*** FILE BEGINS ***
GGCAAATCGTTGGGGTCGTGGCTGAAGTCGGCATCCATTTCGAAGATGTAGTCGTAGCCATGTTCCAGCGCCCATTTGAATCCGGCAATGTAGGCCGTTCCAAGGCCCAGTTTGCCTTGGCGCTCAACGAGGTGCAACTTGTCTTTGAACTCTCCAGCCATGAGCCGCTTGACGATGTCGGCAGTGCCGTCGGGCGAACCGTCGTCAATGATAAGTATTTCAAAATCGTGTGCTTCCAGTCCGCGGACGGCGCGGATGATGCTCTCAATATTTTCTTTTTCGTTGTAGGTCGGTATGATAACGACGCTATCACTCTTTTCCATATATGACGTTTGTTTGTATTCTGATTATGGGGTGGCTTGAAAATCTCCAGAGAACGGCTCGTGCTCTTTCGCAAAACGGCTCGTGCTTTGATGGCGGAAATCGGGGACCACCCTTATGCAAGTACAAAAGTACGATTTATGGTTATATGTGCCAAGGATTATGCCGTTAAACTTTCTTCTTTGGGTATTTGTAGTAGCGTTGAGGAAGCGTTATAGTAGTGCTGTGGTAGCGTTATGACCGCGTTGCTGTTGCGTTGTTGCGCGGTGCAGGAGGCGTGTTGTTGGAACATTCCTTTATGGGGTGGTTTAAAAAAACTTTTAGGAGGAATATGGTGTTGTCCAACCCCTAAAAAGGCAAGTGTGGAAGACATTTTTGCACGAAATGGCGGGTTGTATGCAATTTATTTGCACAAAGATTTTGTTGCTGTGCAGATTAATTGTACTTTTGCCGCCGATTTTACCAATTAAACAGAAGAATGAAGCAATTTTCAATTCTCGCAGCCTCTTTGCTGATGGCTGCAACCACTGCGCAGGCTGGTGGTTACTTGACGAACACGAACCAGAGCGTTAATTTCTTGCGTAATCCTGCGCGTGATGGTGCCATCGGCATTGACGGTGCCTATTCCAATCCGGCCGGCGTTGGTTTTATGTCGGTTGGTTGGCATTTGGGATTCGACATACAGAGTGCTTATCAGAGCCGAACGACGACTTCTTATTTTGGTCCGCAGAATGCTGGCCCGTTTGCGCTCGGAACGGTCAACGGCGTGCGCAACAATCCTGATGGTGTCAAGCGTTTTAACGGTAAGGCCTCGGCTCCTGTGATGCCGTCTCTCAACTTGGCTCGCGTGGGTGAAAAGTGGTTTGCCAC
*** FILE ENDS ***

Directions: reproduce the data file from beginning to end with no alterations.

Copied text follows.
GGCAAATCGTTGGGGTCGTGGCTGAAGTCGGCATCCATTTCGAAGATGTAGTCGTAGCCATGTTCCAGCGCCCATTTGAATCCGGCAATGTAGGCCGTTCCAAGGCCCAGTTTGCCTTGGCGCTCAACGAGGTGCAACTTGTCTTTGAACTCTCCAGCCATGAGCCGCTTGACGATGTCGGCAGTGCCGTCGGGCGAACCGTCGTCAATGATAAGTATTTCAAAATCGTGTGCTTCCAGTCCGCGGACGGCGCGGATGATGCTCTCAATATTTTCTTTTTCGTTGTAGGTCGGTATGATAACGACGCTATCACTCTTTTCCATATATGACGTTTGTTTGTATTCTGATTATGGGGTGGCTTGAAAATCTCCAGAGAACGGCTCGTGCTCTTTCGCAAAACGGCTCGTGCTTTGATGGCGGAAATCGGGGACCACCCTTATGCAAGTACAAAAGTACGATTTATGGTTATATGTGCCAAGGATTATGCCGTTAAACTTTCTTCTTTGGGTATTTGTAGTAGCGTTGAGGAAGCGTTATAGTAGTGCTGTGGTAGCGTTATGACCGCGTTGCTGTTGCGTTGTTGCGCGGTGCAGGAGGCGTGTTGTTGGAACATTCCTTTATGGGGTGGTTTAAAAAAACTTTTAGGAGGAATATGGTGTTGTCCAACCCCTAAAAAGGCAAGTGTGGAAGACATTTTTGCACGAAATGGCGGGTTGTATGCAATTTATTTGCACAAAGATTTTGTTGCTGTGCAGATTAATTGTACTTTTGCCGCCGATTTTACCAATTAAACAGAAGAATGAAGCAATTTTCAATTCTCGCAGCCTCTTTGCTGATGGCTGCAACCACTGCGCAGGCTGGTGGTTACTTGACGAACACGAACCAGAGCGTTAATTTCTTGCGTAATCCTGCGCGTGATGGTGCCATCGGCATTGACGGTGCCTATTCCAATCCGGCCGGCGTTGGTTTTATGTCGGTTGGTTGGCATTTGGGATTCGACATACAGAGTGCTTATCAGAGCCGAACGACGACTTCTTATTTTGGTCCGCAGAATGCTGGCCCGTTTGCGCTCGGAACGGTCAACGGCGTGCGCAACAATCCTGATGGTGTCAAGCGTTTTAACGGTAAGGCCTCGGCTCCTGTGATGCCGTCTCTCAACTTGGCTCGCGTGGGTGAAAAGTGGTTTGCCAC